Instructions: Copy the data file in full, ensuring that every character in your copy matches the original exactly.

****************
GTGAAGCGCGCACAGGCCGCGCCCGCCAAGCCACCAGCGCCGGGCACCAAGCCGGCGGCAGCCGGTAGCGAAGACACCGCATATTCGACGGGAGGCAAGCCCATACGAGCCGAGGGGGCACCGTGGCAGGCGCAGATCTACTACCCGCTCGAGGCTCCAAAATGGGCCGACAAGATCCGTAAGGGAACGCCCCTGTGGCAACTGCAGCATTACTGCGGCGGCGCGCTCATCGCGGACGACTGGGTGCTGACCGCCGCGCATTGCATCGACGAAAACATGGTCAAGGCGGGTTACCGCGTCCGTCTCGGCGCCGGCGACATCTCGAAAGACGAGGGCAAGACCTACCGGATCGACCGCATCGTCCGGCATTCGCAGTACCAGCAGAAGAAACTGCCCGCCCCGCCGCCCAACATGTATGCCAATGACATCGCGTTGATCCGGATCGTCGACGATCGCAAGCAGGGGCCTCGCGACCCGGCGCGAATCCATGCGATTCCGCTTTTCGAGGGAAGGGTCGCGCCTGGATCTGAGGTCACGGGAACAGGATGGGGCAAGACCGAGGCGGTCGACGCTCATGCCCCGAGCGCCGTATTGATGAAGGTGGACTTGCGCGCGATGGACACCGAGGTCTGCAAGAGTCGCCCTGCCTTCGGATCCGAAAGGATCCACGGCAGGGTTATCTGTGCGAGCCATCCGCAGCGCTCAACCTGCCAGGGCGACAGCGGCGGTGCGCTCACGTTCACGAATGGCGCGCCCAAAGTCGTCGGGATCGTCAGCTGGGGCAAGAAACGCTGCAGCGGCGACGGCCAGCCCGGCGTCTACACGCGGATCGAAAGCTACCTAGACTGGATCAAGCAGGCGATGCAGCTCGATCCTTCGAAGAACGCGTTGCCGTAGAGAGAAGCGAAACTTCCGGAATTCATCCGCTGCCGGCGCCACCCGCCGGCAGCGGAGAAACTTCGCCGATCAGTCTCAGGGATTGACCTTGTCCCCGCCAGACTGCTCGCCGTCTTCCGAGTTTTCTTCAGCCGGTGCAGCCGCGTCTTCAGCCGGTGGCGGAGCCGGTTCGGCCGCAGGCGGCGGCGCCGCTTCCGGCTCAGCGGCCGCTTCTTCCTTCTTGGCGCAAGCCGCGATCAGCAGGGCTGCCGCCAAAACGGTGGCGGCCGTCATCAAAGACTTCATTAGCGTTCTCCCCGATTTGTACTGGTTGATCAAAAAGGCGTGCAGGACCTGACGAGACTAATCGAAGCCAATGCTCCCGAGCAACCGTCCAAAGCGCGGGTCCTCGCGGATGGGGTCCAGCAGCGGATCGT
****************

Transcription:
GTGAAGCGCGCACAGGCCGCGCCCGCCAAGCCACCAGCGCCGGGCACCAAGCCGGCGGCAGCCGGTAGCGAAGACACCGCATATTCGACGGGAGGCAAGCCCATACGAGCCGAGGGGGCACCGTGGCAGGCGCAGATCTACTACCCGCTCGAGGCTCCAAAATGGGCCGACAAGATCCGTAAGGGAACGCCCCTGTGGCAACTGCAGCATTACTGCGGCGGCGCGCTCATCGCGGACGACTGGGTGCTGACCGCCGCGCATTGCATCGACGAAAACATGGTCAAGGCGGGTTACCGCGTCCGTCTCGGCGCCGGCGACATCTCGAAAGACGAGGGCAAGACCTACCGGATCGACCGCATCGTCCGGCATTCGCAGTACCAGCAGAAGAAACTGCCCGCCCCGCCGCCCAACATGTATGCCAATGACATCGCGTTGATCCGGATCGTCGACGATCGCAAGCAGGGGCCTCGCGACCCGGCGCGAATCCATGCGATTCCGCTTTTCGAGGGAAGGGTCGCGCCTGGATCTGAGGTCACGGGAACAGGATGGGGCAAGACCGAGGCGGTCGACGCTCATGCCCCGAGCGCCGTATTGATGAAGGTGGACTTGCGCGCGATGGACACCGAGGTCTGCAAGAGTCGCCCTGCCTTCGGATCCGAAAGGATCCACGGCAGGGTTATCTGTGCGAGCCATCCGCAGCGCTCAACCTGCCAGGGCGACAGCGGCGGTGCGCTCACGTTCACGAATGGCGCGCCCAAAGTCGTCGGGATCGTCAGCTGGGGCAAGAAACGCTGCAGCGGCGACGGCCAGCCCGGCGTCTACACGCGGATCGAAAGCTACCTAGACTGGATCAAGCAGGCGATGCAGCTCGATCCTTCGAAGAACGCGTTGCCGTAGAGAGAAGCGAAACTTCCGGAATTCATCCGCTGCCGGCGCCACCCGCCGGCAGCGGAGAAACTTCGCCGATCAGTCTCAGGGATTGACCTTGTCCCCGCCAGACTGCTCGCCGTCTTCCGAGTTTTCTTCAGCCGGTGCAGCCGCGTCTTCAGCCGGTGGCGGAGCCGGTTCGGCCGCAGGCGGCGGCGCCGCTTCCGGCTCAGCGGCCGCTTCTTCCTTCTTGGCGCAAGCCGCGATCAGCAGGGCTGCCGCCAAAACGGTGGCGGCCGTCATCAAAGACTTCATTAGCGTTCTCCCCGATTTGTACTGGTTGATCAAAAAGGCGTGCAGGACCTGACGAGACTAATCGAAGCCAATGCTCCCGAGCAACCGTCCAAAGCGCGGGTCCTCGCGGATGGGGTCCAGCAGCGGATCGT